Me and a sweet camel in front of the Great Pyramids of Giza, Egypt
In April of 2017, I had a 10-hour layover in Cairo, so I stopped into Giza to explore the Great Pyramids. Pyramids are thought to be extremely sacred in many cultures around the world. Many churches are built with pyramid-like steeples and ancient pyramid constructions can be found not just in Egypt, but also in South America and parts of Asia. Feeling an intense energy of excitement, I later learned that significant sites like this one, and many other sacred palaces, royal burials, or megalithic structures of the ancient world, are built on specific intersections of geologic ley-lines called tuleric lines of electromagnetic currents.
Not only was I captivated by the enormity and shape of the pyramid of Khufu, but also the unique weathered form of each rock. Even though commonly thought to be made of simple stone from nearby quarries, the rocks were from a variety of areas and chosen for their specific qualities. The core of these pyramids are actually made of dolomite, including magnesium as an electricity conductor. Radioactive granite surrounds the sealed shafts that releases a lively radon gas. And, white limestone was used to cover the outer layer of the pyramids. Further, water from the Nile used to run through underground aquifers, a chalk foundation, creating a charge in magnetic field like modern-day hydro-electric damns. Combined with solar power of the sun, in the ancient times (five to seven thousand years ago) these glowing pinnacles acted as illuminated spiritual storehouses, gigantic lightbulbs (The Pyramid Code).
The pyramid is a unique combination of equilateral triangles. The triangle is important to religions, history, and spirituality because of the concept of trinities like mind-body-spirit, past-present-future, life-death-rebirth, Father-Son,-Holy Spirit. In addition, what makes a pyramid so powerful is its ability to channel energy from the higher realms of the stars, the planets and the Universe and deliver it down to earth. Often called prana, chi, or life force energy, this feeling charge of peaceful bliss can also be found on mountain tops and other sacred sites around the world. In this way, the pyramid is a symbol for the integration of self-and soul. The bottom of the pyramid represents a solid, earthy foundation, whereas the pointed top represents being able to reach into higher realms of consciousness. Because of its shape, any energy that enters the pyramid has the ability to be cleansed and purified. This is because pyramids are said to generate negative ions which can balance the body’s electromagnetic field and act as powerful healing chambers.
Great Pyramid of Sacred Energy by Hannah Faulkner
I aimed to capture this phenomenon in my most recent painting called Great Pyramid of Sacred Energy. Made of sand mixed into paint, on a 30” x 40” wood panel, I capture the contrast of self and soul, negative and positive charge, consciousness and earthy foundation with layers and layers of form, texture, and contrasting colors. See it up close and personally at my upcoming showcase, Conception Art on Saturday, December 8th from 6-10pm at Mission Brewery (1441 L Street San Diego, CA). Or, my next RAW showcase on January 17th.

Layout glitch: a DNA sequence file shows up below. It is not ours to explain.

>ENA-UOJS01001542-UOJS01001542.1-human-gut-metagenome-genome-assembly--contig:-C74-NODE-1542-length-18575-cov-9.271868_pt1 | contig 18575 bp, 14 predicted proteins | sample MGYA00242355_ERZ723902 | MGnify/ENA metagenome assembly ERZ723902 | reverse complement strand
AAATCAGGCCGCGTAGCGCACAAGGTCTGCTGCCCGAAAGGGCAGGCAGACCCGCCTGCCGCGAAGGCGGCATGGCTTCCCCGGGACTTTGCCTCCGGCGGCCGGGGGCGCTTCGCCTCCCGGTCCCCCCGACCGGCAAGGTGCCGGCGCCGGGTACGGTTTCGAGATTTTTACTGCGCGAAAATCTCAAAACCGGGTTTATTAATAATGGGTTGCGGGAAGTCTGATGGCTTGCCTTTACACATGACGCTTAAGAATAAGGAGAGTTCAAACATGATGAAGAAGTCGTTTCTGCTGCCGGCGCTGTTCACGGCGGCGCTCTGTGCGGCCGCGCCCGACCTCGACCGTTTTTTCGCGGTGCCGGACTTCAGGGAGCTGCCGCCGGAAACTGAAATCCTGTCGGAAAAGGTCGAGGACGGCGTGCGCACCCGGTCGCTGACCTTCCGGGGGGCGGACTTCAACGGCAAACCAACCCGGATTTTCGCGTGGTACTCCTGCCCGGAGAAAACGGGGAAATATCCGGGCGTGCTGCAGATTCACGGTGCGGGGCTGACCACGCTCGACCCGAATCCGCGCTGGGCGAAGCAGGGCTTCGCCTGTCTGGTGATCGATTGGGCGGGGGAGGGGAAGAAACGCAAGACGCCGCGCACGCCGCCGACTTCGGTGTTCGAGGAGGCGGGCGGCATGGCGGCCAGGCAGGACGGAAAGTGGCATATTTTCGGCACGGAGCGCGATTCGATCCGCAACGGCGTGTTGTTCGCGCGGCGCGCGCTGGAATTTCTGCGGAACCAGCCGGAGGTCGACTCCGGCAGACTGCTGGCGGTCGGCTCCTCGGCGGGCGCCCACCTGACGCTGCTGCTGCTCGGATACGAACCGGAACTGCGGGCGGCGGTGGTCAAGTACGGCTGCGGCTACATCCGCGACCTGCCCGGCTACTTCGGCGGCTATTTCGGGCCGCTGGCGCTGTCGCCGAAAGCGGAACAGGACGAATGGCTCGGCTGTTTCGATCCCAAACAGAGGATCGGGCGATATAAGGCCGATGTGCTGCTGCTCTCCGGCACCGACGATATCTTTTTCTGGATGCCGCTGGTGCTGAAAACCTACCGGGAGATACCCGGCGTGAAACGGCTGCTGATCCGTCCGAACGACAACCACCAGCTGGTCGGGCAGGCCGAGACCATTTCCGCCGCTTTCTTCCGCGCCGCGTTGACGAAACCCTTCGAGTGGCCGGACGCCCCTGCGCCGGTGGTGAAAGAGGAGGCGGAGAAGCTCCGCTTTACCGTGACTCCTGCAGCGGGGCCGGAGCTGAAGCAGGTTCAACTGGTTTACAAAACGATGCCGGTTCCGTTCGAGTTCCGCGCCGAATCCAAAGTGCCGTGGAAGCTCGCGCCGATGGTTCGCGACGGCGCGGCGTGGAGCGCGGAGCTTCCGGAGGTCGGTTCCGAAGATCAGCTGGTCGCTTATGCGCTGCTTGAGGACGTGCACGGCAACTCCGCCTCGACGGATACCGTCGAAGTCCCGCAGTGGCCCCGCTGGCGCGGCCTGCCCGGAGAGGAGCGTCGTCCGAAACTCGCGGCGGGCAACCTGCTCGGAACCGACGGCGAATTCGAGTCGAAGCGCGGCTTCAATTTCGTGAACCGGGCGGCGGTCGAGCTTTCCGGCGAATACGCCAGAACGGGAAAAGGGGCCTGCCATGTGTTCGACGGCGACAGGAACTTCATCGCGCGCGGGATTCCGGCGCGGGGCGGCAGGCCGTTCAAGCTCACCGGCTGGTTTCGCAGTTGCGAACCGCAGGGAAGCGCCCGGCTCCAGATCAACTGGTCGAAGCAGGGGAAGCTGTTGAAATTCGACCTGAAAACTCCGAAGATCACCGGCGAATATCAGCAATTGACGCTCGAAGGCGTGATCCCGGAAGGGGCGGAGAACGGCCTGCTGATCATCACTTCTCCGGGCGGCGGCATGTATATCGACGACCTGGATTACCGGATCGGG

In the physical practice of yoga postures, Pyramid Pose is an asana that represents not only the yogic trinity of mind, body, and spirit, but also the integration of a solid earthly balanced self, and higher consciousness in surrender.
Known as Parsvottanasana in Sanskrit, it translates to "intense side stretch" as we take turns leaning into one side of the body at a time, strengthening the legs, stretching the spine, calves, hamstrings, and shoulders.
With squared hips and legs separated three to four feet apart, the front and back heels are lined up with one another, while the toes are pointing forward. For a less challenging variation, move the right foot slightly to the right to create a more stable foundation, then lower the fingertips down to either side of the front foot onto blocks.
Otherwise hands can start off on the hips, clasp together at the lower back, or come into reverse anjali mudra (or grasp opposite elbows). Another variation is to clasps thumbs together with palms pressed in straight arms overhead, on an inhale, before draping the torso over the front shin and dropping the head (fingertips will then descend to the earth), on the exhale.
Straightening the legs and pressing into all four corners of each foot (like the solidity of the four corners in a pyramid), reach the crown of the head forward with a flat back. Directing your gaze, drishti, to a point on your knee or the floor, this balance requires patience and concentration.
With the core abdominal organs activated, this pose also improves digestion. To come out of the pose, gently bend into the front leg and lift the heel up on the back leg. Repeat on other side. With dedication to your breath, alignment, and focus, you can develop peace that endures, the same effect that the ancient pyramids gave.
Initial set up of Pyramid Pose before folding over the front leg
Hannah seeks to find relationships between nature, cultures, yoga, and art through her writing.
Fun Yoga On the Bay
Travel the world with me through yoga!
These themed lessons are fun for all ages and levels at Mission Bay Park.
See the page, Park Yoga, for more information!
Lessons from Abroad